5 Steps to Positively Engage Your Organisation

August 30, 2016

There seems to be a great deal of discussion centred around employee engagement of late, likely stimulated by the publication of the Gallop report indicating that a mere 13% of employees are ‘engaged’ globally. Whilst organisations attempt to address this issue through surveys and project teams, there are many other courses of action that could be undertaken, with strong evidence supporting the high impact outcomes they propose.

 

Workplace engagement has been defined as: "when employees feel positive emotions toward their work, find their work to be personally meaningful, consider their workload to be manageable, and have hope about the future of their work” [1]. This is directly proportional to the fact that the needs of the workforce are changing, with employees seeking more meaningful work and the opportunity for ongoing personal and skill development. Organisations can easily tap into these needs and explore the options for meeting them.

 

The mindful implementation of the following offers those enlightened organisations a wealth of opportunity to build cultural strength and develop individual capacity.

 

5 Steps of Positive Engagement
  1.  Create an environment that fosters positive emotions such as curiosity, pride, gratitude, love, contentment and joy. According to leading psychologist Barbara Fredrickson, certain positive emotions broaden people's thought-action repertoires, leading to enduring personal resources.[2] This has consequently led to enhanced resilience, relationships, well-being and satisfaction. 

  2.  Acknowledge and harness individual employee strengths.  The Corporate Leadership Council determined through an analysis of >19,000 employees, that when managers focused on performance strengths, there was a 36.4% increase in performance. [3]  Additional benefits of utilising strengths include increases in well-being, confidence, energy, resilience, engagement, happiness and goal attainment.[4] Donald Clifton from Gallup has also determined that individuals who use their strengths daily feel 6x more engaged than those who don't.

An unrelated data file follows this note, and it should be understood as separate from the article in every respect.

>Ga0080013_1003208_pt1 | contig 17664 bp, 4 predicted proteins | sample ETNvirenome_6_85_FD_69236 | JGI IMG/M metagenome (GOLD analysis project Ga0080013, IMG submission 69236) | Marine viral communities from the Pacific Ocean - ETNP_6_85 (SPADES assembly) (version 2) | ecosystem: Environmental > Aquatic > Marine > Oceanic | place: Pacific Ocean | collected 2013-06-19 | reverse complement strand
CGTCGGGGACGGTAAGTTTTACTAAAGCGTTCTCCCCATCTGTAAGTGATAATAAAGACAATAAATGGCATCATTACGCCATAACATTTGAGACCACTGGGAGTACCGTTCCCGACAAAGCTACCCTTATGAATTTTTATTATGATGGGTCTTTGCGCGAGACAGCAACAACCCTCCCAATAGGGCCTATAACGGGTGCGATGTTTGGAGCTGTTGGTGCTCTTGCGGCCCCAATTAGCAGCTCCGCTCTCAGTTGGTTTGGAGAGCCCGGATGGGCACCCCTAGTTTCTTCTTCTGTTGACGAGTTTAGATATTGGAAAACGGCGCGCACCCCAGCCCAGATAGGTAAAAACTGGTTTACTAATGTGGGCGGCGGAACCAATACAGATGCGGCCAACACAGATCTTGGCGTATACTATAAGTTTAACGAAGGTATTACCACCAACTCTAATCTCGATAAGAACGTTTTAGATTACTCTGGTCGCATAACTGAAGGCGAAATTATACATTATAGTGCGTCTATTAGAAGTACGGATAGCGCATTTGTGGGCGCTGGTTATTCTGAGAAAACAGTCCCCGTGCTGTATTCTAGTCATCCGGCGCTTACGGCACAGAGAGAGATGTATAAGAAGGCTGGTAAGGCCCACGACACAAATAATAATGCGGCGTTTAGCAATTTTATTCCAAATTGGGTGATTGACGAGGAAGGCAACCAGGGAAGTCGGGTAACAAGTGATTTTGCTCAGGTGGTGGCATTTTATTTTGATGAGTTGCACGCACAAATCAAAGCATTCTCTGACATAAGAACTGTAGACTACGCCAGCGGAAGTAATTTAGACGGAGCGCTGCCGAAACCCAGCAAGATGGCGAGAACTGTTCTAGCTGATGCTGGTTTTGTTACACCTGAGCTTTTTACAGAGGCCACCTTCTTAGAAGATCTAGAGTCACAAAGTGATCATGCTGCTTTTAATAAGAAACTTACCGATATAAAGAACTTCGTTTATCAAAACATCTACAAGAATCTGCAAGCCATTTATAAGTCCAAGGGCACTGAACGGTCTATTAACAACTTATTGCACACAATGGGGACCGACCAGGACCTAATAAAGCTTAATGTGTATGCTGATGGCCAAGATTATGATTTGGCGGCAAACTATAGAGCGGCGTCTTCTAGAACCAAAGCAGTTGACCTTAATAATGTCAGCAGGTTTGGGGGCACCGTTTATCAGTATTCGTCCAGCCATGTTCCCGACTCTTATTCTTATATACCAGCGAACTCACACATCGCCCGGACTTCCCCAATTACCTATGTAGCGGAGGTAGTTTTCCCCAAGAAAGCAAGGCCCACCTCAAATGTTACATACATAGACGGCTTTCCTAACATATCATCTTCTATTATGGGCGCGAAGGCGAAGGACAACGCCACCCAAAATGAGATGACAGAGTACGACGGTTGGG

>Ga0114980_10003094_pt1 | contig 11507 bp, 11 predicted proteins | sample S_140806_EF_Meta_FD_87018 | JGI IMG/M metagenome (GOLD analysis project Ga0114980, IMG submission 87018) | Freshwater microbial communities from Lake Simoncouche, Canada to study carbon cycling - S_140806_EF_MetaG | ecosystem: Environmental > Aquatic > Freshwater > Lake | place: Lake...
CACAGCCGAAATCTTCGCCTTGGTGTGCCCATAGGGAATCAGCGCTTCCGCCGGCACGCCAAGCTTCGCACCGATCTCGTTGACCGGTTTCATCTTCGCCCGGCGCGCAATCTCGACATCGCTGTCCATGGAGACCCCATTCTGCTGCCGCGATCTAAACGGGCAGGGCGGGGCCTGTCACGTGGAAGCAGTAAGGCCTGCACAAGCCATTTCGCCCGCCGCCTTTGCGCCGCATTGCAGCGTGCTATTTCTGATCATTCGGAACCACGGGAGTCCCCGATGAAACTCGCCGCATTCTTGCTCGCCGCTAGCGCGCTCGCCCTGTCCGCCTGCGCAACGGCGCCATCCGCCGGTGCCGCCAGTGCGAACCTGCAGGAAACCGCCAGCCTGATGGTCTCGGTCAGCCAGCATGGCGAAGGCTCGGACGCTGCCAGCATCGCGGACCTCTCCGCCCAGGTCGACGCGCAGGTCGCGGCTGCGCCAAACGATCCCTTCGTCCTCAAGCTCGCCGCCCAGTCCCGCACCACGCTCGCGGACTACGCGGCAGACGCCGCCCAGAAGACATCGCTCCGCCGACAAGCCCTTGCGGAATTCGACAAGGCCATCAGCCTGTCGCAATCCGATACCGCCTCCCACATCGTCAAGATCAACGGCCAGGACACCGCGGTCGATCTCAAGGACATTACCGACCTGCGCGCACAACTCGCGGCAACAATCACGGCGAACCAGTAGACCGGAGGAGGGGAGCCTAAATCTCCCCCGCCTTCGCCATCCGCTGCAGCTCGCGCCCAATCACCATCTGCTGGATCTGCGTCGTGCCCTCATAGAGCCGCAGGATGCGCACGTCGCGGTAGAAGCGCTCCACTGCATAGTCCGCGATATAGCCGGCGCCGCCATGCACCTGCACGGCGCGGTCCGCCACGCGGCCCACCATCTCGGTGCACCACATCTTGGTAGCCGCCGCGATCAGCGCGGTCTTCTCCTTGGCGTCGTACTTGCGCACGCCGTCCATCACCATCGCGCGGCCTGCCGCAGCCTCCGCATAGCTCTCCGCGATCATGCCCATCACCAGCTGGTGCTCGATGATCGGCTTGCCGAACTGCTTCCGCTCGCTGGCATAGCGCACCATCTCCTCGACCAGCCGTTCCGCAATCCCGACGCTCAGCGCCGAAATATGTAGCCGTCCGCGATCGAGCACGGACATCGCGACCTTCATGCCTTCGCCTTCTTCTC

3. Provide meaningful goals.  Goals that are aligned with the strategic vision as well as the individuals strengths, are more likely to produce positive outcomes.  Utilise the SMART framework however definitely get creative and be as specific as you can with the actions you are going to take in order to achieve your goals.  Use verbs and identify feelings you desire upon achieving your goal.(IE: Invite 5 new connections each week on social media to broaden my network and build the foundation for my business success=happiness/pride). (see book Desire Map on creating goals with soul)

  4. Ensure appropriate development plans are in place and reviewed regularly. So often plans are made at the beginning of the year, a box is ticked and said plans are not referred to until the end of the year, with little or no follow-up in between. Employees enjoy stimulation, particularly challenges that sit outside of their comfort zone and daily operations which nurture their development. Managers need to proactively initiate development conversations and cultivate an environment for ongoing, continuous learning within their team.

  5. Implement a well-being program to encourage and promote mental health. With workplace anxiety on the rise and 85% of Australian workers facing stress, organisations must address this ever-growing concern. Whilst well-being incorporates positive emotions, it also focuses on engagement, positive relationships, meaning and achievement. The opportunities for developing well-being at work are numerous and should be explored further.

 

 

The steps above offer simple, effective solutions to engagement concerns in addition to providing a host of other benefits to individuals and organisations.

  

 

 

[1] Macey, W. & Schneider, B. (2008). The meaning of employee engagement.Industrial and Organizational Psychology: Perspectives on Science and Practice, 1(1), 3-30.

[2] Fredrickson, B. The role of positive emotions in positive psychology: The broaden-and-build theory of positive emotions. American Psychologist, Vol 56(3), Mar 2001, 218-226
[3] Corporate Leadership Council 2003. Building the High-Performance Workforce A Quantitative Analysis of the Effectiveness of Performance Management Strategies.Washington, DC.
[4] Govindji, R., & Linley, P. A. (2007). Strengths use, self-concordance and well-being: Implications for strengths coaching and coaching psychologists. International Coaching Psychology Review, 2 (2), 143-153.; Linley, P. A., Nielsen, K. M., Wood, A. M., Gillett, R., & Biswas-Diener, R., (2010). Using signature strengths in pursuit of goals: Effects on goal progress, need satisfaction, and well-being, and implications for coaching psychologists. International Coaching Psychology Review, 5 (1), 8-17.

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